Organic Farming Comes of Age in the 2014 Farm Bill

Organic farmers have a lot to cheer about in the Agricultural Act of 2014. Reflecting sustained growth of the sector over the past decade and continued high consumer demand, the Farm Bill makes serious commitment to organic research and provides immediate practical support for farmers. 
What is changing?
USDA certified organic farmers have always had to go through expensive annual certification. To persuade more farmers and ranchers to take advantage of the label, USDA contributed to the expense incurred with third party certification agencies. This cost-share funding expired at the end of FY 2012.
In the new bill, producers still must be certified annually to be able to market their products as “organic,” but a newly allocated $57.5 million over the next five years will reduce the organic certification burden for producers and handlers through the National Organic Cost-Share Program. USDA will now reimburse producers for up to $750 per year for the certification through state departments of agriculture. What’s more, the process is simple, often just a one-page form easily accessible on state ag department websites.
Why is this important?
Organic farming advocates argue that producers using organic methods should get USDA organic certified annually so that the sector’s true size can be measured and supported with valuable research, programs, and practical improvements to assist its continued growth.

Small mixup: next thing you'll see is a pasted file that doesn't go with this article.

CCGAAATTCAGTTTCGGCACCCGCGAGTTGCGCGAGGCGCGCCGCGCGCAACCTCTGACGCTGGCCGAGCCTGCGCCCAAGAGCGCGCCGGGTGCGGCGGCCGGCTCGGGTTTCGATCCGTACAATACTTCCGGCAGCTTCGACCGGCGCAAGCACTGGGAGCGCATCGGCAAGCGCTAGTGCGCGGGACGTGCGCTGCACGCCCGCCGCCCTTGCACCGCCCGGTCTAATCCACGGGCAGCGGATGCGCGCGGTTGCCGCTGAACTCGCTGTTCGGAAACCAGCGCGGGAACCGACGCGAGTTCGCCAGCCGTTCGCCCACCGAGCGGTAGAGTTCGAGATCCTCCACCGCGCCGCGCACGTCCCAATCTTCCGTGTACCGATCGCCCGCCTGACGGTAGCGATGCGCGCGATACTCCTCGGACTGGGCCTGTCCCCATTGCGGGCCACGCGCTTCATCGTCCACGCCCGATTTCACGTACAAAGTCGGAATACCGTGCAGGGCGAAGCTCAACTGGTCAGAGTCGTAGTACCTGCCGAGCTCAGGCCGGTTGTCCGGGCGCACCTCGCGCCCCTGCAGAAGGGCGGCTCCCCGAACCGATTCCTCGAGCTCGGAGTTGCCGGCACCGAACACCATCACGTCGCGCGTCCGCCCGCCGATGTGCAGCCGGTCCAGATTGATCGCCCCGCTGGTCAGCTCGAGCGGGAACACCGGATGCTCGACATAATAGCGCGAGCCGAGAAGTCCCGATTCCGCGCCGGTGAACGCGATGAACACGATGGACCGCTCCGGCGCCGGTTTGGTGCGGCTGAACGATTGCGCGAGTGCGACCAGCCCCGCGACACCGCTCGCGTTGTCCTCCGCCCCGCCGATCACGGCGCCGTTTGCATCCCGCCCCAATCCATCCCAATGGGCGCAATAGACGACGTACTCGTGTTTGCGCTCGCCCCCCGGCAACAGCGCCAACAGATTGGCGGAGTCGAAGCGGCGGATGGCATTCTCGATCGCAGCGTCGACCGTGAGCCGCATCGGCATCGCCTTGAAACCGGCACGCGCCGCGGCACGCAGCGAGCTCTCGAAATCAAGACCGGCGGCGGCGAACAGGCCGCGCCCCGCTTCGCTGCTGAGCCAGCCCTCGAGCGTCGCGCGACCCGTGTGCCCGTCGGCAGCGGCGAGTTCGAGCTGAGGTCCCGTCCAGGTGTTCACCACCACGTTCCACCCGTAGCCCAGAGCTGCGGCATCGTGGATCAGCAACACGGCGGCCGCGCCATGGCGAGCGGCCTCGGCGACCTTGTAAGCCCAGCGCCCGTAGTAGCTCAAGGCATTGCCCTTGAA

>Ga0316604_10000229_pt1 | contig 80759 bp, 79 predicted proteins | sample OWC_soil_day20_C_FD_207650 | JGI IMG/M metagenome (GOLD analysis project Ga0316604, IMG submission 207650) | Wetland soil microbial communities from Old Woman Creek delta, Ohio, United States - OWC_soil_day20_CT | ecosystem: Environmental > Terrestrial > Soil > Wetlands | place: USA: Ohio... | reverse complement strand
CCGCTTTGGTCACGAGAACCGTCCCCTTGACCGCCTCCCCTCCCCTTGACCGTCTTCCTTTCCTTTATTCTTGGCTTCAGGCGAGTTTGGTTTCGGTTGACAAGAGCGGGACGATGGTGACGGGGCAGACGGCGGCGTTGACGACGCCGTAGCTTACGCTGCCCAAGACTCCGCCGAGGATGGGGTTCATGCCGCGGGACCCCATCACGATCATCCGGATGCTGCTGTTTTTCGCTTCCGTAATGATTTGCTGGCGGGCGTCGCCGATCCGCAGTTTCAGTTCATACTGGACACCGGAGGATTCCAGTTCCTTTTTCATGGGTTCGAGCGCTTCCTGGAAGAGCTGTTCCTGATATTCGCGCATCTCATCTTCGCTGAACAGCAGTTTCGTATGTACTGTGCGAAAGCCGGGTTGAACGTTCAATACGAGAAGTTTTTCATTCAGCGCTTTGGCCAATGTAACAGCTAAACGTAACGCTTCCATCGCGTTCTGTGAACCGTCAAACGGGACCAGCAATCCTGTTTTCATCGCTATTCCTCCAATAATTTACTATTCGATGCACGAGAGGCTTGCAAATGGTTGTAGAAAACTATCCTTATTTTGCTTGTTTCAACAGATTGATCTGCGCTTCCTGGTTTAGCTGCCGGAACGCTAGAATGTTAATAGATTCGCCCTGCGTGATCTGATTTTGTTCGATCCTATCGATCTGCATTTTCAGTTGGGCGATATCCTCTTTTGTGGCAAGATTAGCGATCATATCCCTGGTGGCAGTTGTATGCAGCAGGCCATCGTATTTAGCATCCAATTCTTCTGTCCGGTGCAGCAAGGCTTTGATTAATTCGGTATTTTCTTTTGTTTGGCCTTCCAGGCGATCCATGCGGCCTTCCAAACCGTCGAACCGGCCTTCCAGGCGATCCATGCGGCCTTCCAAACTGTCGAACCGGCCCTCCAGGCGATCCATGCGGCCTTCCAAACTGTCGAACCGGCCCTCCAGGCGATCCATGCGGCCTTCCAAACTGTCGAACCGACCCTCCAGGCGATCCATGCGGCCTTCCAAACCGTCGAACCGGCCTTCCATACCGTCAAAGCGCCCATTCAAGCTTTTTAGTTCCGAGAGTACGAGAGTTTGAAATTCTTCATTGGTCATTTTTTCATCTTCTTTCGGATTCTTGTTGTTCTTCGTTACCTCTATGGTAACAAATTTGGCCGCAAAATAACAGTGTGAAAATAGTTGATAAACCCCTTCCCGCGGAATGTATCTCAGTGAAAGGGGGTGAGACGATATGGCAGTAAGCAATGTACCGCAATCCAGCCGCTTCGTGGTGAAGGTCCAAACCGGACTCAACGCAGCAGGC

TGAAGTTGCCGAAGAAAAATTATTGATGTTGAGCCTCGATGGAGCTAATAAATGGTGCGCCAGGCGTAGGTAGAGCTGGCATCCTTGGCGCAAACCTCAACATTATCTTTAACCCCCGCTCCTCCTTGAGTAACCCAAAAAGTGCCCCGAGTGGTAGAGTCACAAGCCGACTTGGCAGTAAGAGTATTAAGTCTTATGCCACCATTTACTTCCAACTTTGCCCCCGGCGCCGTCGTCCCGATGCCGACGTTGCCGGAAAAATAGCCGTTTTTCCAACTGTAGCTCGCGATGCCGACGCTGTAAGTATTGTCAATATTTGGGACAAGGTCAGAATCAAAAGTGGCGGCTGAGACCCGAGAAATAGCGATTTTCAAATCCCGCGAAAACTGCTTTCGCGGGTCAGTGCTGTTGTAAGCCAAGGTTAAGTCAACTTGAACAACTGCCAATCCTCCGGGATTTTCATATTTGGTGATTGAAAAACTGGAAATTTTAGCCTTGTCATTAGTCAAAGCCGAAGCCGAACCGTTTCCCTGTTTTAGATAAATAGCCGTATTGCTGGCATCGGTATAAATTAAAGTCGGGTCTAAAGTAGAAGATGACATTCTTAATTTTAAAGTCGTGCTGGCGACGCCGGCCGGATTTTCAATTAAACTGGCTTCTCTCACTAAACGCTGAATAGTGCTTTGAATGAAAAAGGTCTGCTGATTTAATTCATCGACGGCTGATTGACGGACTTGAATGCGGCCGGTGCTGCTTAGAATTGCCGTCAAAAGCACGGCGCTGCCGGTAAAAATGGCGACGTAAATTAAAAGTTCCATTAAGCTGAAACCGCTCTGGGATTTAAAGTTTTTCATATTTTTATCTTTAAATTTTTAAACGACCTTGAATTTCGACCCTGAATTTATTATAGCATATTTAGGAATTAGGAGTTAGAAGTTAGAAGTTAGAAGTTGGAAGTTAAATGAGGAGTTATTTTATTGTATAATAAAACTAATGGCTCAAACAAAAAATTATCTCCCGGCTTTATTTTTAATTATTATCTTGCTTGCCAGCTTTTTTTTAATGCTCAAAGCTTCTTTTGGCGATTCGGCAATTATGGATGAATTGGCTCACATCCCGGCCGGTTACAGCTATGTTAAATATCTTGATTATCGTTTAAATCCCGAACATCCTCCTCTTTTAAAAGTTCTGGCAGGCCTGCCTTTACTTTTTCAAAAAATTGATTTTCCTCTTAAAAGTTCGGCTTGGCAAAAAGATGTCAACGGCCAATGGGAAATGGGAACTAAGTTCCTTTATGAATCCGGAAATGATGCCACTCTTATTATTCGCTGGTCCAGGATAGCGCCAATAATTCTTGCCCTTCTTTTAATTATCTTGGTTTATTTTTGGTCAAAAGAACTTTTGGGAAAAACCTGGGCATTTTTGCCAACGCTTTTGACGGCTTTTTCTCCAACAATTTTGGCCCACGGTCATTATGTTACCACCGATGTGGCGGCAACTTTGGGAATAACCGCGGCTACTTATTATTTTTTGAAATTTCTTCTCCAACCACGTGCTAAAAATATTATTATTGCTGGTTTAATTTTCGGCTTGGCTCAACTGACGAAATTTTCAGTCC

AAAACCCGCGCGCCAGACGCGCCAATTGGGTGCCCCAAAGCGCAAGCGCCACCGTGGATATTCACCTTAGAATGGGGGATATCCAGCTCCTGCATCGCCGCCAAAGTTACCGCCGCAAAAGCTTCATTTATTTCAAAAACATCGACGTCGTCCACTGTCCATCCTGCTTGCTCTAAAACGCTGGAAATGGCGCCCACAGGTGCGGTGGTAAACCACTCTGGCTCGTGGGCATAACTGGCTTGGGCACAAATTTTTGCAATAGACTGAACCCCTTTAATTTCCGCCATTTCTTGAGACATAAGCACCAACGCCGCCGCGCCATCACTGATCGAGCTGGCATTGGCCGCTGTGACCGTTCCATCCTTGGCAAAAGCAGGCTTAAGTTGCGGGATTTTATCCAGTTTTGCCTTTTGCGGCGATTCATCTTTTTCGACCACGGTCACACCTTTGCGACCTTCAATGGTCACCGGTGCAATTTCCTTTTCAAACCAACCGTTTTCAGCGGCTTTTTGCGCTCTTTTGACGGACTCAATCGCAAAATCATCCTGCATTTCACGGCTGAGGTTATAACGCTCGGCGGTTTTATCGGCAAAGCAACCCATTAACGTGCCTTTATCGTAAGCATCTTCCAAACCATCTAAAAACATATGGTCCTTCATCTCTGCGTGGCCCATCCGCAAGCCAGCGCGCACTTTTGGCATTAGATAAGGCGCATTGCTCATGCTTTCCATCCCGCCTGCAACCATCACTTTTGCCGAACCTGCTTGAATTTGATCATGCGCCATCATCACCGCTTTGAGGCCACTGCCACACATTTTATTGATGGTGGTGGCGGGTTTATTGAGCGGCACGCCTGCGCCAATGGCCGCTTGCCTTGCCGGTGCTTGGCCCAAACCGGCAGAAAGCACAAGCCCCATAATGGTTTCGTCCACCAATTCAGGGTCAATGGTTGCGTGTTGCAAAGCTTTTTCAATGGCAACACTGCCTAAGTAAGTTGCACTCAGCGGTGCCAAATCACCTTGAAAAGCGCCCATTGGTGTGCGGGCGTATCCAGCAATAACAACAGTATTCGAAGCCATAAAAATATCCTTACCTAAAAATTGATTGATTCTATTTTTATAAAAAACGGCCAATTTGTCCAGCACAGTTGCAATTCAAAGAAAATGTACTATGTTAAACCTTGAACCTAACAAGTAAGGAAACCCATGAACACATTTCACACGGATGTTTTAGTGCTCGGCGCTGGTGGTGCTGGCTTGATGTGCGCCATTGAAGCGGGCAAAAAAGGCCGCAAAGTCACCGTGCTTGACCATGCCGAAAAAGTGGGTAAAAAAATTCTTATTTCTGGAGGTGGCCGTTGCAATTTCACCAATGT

The Farm Bill also increases funding for the National Organic Program (NOP) and gives it more authority to enforce and protect the integrity of USDA’s organic label. This is crucial to maintaining consumer confidence and the higher prices organic products can command.
Another practical improvement is better crop insurance policies for organic farmers. In the past, it was seldom worthwhile for organic farmers to buy crop insurance because even if they suffered a cataclysmic crop loss, they would only be reimbursed based on the conventional price for the lost crops, often a small fraction of their actual market loss. Starting next year, organic farmers will be able to buy coverage on their crops that will pay them the true market prices for organic products should they have a loss.
Finally, organic farmers and those transitioning to organic production can receive payments and some technical assistance for their good practices through the Environmental Quality Incentive Program run by USDA’s Natural Resource Conservation Service (NRCS). Beginning, socially disadvantaged, and military veteran farmers may receive advance payments for the conservation improvements. USDA can now also direct a larger portion of the funding to these groups.
In addition to the above immediate, practical supports for farmers, the Agriculture Act of 2014 invests more funding for research on organic agriculture than ever before. This represents a real coming of age for organic agriculture, reflecting not only the sustained growth of the sector but also an interest from more tradition-bound land-grant universities and a new generation of researchers eager to jump into serious scientific work to support organic agriculture’s future.  
To learn more about the Farm Bill’s support for organic agriculture, check out the USDA’s website for an overview of the various organic provisions the Department will be working on over the next five years 
Read previous blogs in this Farm Bill series, including: